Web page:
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Why I love my big nose: How I found self-confidence for myself and my daughter

by Bryce Gruber /  / Updated  / Source: TODAY

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I have a big nose. It’s the kind of nose that makes people use words like “character,” or “ethnic” when they talk about my face. Clearly, they think I must be "ethnic" to have a schnoz. In all fairness, I am sort of ethnic, but I wasn’t born with an especially big nose — it’s the result of a variety of nose breaks during my adolescent years that never healed properly. So that ski-slope effect at the top was never meant to be there.

Courtesy of Bryce Gruber

By about 16, my nose had set in its final resting place and became a topic of discussion. I remember going to my friend Maria’s house for dinner one night when her Greek mom said, “Oh Maria, I’m so happy you brought a Greek friend home!”

“Mrs. Christos, I’m not really Greek … ” I said quietly.

“Are you sure? Look at that face, my mother has the same nose!”

I didn’t say much after that. From that moment on, I decided to thank my various soccer injuries for introducing me to homemade feta cheese.

That's me! Baby Bryce at 17 years old in 2002.
That's me! Baby Bryce at 17 years old in 2002.Courtesy of Bryce Gruber

Not long after that, I remember a particularly handsome guy from my small town asking me over for Sunday dinner. His mom would be SO happy if he brought home a nice Italian girl. I asked him politely if the same would go for a nice Jewish girl and he laughed, “Wow, I guess we look pretty similar then, huh?”

And it goes without saying that the Jewish population has readily claimed me as one of their own. I have enjoyed, and most certainly reaped the benefits of, crossing a variety of ethnic borders over the years thanks to my nose shape. I’ve been mistaken for everything from Italian to Armenian, Georgian to Greek, Puerto Rican to your local Jewish girl next door. More than that, it’s taught me what it’s like to have your face change and grow to love it. I think it was an early emotional gift.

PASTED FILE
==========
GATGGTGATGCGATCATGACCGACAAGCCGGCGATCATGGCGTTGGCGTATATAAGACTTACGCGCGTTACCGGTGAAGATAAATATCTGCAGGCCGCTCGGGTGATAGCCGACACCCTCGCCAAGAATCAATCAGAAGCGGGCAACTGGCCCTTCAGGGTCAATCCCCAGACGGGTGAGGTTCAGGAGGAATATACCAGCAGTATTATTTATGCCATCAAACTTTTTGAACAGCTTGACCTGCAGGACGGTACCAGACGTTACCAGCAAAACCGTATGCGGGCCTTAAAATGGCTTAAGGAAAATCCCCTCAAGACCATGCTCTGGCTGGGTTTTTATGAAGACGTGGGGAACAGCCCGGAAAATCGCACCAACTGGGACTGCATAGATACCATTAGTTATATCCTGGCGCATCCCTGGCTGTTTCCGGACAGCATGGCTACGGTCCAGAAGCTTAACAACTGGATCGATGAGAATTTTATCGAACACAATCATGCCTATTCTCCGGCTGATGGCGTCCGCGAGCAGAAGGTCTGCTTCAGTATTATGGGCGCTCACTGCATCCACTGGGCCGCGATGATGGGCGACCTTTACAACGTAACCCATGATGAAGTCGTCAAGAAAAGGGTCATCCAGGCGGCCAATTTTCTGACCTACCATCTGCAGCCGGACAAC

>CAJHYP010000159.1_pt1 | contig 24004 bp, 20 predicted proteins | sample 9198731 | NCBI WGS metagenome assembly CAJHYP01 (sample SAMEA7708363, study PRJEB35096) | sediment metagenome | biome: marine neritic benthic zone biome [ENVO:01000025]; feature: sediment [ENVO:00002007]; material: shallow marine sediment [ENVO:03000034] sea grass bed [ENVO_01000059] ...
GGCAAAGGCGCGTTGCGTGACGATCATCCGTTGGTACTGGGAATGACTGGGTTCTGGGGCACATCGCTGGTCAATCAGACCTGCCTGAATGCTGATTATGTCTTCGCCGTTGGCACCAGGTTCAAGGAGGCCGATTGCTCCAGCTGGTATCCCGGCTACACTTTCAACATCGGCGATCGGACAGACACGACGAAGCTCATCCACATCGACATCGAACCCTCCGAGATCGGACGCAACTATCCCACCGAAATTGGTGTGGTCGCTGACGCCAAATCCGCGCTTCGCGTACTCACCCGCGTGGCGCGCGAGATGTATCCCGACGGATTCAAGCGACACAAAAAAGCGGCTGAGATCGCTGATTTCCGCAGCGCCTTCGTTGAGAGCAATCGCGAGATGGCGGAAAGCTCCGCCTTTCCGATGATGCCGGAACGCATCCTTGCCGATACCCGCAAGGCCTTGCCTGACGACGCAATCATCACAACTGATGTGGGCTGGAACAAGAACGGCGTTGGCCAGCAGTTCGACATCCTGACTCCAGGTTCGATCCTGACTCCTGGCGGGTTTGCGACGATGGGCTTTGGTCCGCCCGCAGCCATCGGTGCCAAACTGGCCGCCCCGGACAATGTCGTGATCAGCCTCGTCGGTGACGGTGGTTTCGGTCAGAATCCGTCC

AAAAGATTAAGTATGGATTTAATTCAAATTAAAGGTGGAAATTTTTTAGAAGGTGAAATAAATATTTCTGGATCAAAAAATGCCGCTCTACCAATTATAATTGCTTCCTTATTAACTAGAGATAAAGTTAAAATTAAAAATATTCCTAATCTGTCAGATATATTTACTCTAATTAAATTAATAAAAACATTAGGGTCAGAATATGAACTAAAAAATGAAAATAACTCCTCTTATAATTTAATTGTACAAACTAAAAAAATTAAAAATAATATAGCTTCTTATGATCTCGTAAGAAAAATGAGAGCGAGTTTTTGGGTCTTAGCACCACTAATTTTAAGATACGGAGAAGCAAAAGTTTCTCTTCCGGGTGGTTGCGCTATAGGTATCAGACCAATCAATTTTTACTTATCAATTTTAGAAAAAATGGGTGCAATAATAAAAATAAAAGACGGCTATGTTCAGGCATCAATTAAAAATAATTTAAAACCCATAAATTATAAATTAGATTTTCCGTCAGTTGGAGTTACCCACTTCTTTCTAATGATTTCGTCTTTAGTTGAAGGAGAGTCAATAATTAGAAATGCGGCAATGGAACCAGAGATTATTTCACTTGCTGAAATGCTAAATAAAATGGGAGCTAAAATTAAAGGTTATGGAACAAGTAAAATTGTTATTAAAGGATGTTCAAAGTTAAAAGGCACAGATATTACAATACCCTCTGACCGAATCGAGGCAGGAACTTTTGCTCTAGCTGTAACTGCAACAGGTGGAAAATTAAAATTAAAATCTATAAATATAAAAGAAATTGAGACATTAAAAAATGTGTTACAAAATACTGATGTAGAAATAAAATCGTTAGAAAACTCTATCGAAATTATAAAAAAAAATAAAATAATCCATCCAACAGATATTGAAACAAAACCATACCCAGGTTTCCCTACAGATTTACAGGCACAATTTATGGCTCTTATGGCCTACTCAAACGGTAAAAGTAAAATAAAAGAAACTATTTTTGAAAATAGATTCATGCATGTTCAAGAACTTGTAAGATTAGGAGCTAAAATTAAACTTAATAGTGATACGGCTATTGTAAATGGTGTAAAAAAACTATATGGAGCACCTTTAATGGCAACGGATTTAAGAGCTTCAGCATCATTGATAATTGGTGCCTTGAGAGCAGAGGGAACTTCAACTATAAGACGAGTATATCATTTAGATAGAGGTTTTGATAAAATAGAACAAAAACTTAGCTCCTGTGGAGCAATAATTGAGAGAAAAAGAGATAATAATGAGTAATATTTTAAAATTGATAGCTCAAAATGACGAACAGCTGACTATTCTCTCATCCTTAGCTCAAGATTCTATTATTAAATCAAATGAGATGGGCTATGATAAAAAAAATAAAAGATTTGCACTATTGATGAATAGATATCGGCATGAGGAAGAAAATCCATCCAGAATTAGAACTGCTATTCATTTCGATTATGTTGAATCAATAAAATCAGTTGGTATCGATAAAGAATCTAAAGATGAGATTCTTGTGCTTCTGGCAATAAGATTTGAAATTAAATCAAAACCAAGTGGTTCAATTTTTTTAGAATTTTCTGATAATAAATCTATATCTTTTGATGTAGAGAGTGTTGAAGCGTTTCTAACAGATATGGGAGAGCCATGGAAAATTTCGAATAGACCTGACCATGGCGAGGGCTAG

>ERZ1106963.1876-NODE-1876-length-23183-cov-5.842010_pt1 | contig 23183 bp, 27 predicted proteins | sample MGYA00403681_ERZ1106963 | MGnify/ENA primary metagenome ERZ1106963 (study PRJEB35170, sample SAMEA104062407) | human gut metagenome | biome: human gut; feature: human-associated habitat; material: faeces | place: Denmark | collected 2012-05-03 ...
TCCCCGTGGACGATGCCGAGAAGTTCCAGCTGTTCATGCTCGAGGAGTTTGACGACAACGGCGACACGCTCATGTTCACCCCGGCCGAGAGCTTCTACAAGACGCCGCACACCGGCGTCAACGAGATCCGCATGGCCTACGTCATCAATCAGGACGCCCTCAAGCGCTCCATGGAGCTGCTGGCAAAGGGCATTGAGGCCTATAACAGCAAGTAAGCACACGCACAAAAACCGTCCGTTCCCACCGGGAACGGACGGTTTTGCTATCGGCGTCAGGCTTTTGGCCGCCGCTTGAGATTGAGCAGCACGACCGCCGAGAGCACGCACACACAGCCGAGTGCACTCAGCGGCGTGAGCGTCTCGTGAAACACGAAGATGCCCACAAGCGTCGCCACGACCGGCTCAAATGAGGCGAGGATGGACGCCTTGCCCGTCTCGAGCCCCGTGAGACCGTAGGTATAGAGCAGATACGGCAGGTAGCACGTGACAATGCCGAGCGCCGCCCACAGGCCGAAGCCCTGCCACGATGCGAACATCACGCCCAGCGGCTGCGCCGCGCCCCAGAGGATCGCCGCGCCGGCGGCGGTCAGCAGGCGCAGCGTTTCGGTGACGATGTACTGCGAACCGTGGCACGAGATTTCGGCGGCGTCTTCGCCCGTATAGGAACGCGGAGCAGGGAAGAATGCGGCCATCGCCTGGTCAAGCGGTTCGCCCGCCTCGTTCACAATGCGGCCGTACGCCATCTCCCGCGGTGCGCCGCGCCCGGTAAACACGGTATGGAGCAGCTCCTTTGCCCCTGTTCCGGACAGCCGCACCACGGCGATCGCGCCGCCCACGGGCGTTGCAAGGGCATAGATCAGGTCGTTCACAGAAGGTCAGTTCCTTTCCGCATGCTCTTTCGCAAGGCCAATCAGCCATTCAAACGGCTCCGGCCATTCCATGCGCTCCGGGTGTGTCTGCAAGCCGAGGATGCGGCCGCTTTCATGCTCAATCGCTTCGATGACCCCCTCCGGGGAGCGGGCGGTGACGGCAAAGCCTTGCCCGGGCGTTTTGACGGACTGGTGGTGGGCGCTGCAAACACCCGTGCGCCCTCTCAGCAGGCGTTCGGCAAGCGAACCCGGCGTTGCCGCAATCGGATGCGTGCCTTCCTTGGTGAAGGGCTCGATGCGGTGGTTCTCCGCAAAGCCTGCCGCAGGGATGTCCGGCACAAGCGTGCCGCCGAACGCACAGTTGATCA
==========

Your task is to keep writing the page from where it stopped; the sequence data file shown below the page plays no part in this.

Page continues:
I know that sounds weird. Why would a repeatedly broken nose result in confidence instead of rhinoplasty? Well, at 17 my mother actually took me to see a plastic surgeon to consider getting a nose job. Somewhere in the back of her head (she didn’t say it, but I knew she was thinking it), she wanted me to be as conventionally pretty as my genetics could afford. She probably felt like she gave me a pretty great nose and circumstance took that away. So, why not fix it? Truthfully, I’m not against that route, but in my case I had watched my nose transform from completely average to a literal big deal during my delicate, formative years. I had survived some teasing, a lot of blue-purple bruising and even figured out how to do a variety of eye makeup looks that made my also-big eyes the focus of my face.

My nose had become a badge of honor only I could recognize. I felt like it was an open pass to the UN of facial acceptance. It taught me early-on to not really care what other people think of my face or any other aspect of my physical body. It reminds me that the big picture, my happiness, depends on my ability to focus on the good instead of picking myself apart for the (supposedly) bad. I like my teeth and my smile. I like my hair. My legs are still athletic from all those years of training on the field — am I going to let a more obvious nose get me down? No. And besides, there’s no guarantee that the "after" result would've looked much better.

My daughter and I posing for the camera.
My daughter and I posing for the camera.Courtesy of Bryce Gruber

By 24, I had become a mom. I had a sweet, perfect little boy. Three years later, I was pregnant again with a little girl who is the product of a totally Jewish me and a very Greek, Italian and Moroccan husband. In other words, I knew my daughter had the genetic makings for a virtual schnoz-apalooza and I was prouder than ever to have kept my nose intact. If by some chance she was born with a big nose, well, I’d remind her that I did well with mine: I made new friends, graced magazine pages and ad campaigns and even became a regular on morning TV. My nose simply became a signature accessory, like a statement necklace or brightly colored lipstick.

While my nearly 3-year-old daughter was born with a teensy-weensy nose that looks nothing like mine (we can thank her paternal grandmother for that), I know that one day she will be insecure about something on her face or body. I don’t know what, but I do hope she’ll think of the big nose I wear on my face every single day and draw the strength and pride from it that I do.

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